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UAV NEWS
UK will not confirm drone death of IS 'White Widow' recruiter
by Staff Writers
London (AFP) Oct 12, 2017


Britain on Thursday refused to confirm reports that a US drone had killed a middle-aged British mother, also known as the "white widow", who had joined Islamic State jihadists in Syria.

Tabloid newspaper The Sun said US authorities had told them that Sally Jones, a former singer in a rock band, and her 12-year-old son died in June near the border with Iraq.

The Times also quoted a Whitehall source saying: "The premise that Sally Jones and her son are dead is probably accurate."

Defence minister Michael Fallon would not confirm the report when asked by journalists, saying: "I am not going to comment on the specific strike report.

"I can confirm that if you are British national in Iraq or Syria and you have chosen to fight for Daesh (IS)... then you have made yourself a legitimate target and you run the risk... of being of the wrong end of an RAF or US missile strike," he added.

Army colonel Ryan Dillon, a spokesman for the US-led coalition against IS, earlier tweeted that he "cannot confirm death of ISIS propagandist Sally Jones as a result of a coalition strike," in a message that was retweeted by the British government.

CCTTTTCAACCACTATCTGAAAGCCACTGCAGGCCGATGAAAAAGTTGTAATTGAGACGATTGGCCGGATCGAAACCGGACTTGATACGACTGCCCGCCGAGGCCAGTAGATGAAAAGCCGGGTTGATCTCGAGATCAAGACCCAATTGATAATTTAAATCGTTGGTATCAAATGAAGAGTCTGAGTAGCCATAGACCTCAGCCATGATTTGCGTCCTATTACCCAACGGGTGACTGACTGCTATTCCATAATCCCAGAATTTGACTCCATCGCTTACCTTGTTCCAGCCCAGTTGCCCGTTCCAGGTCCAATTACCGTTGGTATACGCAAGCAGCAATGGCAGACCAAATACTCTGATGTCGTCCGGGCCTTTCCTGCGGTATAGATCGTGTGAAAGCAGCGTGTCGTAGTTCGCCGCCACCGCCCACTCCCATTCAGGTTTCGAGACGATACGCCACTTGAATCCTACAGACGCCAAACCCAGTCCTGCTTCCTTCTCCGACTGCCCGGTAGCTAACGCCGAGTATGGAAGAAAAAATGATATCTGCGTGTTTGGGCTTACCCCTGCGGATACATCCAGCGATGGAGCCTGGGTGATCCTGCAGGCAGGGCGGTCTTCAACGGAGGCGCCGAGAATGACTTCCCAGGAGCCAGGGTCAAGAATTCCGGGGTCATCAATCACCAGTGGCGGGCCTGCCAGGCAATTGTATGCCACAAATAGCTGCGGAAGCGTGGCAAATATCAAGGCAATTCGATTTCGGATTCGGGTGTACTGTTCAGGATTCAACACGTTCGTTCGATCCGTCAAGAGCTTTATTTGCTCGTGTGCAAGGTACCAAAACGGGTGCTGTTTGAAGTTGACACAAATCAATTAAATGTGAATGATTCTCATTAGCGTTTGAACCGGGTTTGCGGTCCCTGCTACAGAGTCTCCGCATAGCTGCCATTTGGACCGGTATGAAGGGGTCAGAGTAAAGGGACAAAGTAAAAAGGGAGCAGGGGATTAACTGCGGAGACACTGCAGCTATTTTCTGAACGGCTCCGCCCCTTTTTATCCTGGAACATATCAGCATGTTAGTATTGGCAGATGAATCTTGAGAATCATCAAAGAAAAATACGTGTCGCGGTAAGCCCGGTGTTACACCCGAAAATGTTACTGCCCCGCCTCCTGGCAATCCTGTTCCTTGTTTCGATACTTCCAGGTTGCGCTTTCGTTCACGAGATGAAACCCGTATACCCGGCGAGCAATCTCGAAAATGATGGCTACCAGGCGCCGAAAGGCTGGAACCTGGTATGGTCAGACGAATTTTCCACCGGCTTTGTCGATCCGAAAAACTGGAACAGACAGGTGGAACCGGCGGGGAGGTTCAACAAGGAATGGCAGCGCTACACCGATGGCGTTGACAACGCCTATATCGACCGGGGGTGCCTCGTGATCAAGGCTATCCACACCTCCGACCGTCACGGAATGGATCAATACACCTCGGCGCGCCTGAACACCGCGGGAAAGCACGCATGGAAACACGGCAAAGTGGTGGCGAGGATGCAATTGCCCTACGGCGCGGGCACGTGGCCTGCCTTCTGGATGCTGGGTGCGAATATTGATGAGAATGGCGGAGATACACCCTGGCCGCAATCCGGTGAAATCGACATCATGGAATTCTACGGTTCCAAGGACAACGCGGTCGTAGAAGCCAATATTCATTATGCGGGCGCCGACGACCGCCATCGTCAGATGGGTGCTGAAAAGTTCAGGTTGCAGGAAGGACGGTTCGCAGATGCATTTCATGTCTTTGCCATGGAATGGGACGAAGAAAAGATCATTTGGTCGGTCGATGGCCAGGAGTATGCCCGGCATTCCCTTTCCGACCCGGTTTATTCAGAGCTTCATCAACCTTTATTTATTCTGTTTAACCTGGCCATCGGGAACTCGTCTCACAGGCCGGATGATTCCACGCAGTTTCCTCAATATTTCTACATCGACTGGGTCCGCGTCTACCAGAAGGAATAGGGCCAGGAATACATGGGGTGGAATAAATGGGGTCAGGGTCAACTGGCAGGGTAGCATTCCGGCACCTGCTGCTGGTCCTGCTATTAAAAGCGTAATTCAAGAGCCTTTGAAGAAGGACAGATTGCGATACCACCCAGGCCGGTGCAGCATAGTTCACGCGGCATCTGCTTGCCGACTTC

Jones became Britain's most wanted woman after leaving her home in Kent, south east England, in 2013, to join IS, taking son Jojo with her.

The boy's grandparents identified their grandson in an IS propaganda video released last year, in which he brandished a pistol behind a row of prisoners, immediately before they were murdered.

Jones, 50, also went by the name Sakinah Hussain, or Umm Hussain al-Britani, and once said she wanted to behead Christians with a "blunt knife".

She became radicalised after travelling to Syria following an online romance with convicted computer hacker and IS member Junaid Hussain, who died in a 2015 drone strike.

UAV NEWS
Boeing to acquire Aurora Flight Sciences
Washington (UPI) Oct 5, 2017
Boeing reports it will acquire Virginia-based Aurora Flight Sciences to accelerate the airplane manufacturer's development of autonomous aerospace vehicles. A news release Thursday did not disclose the terms of the transaction, but it noted that the takeover is still subject to regulatory approvals. "The combined strength and innovation of our teams will advance the development o ... read more

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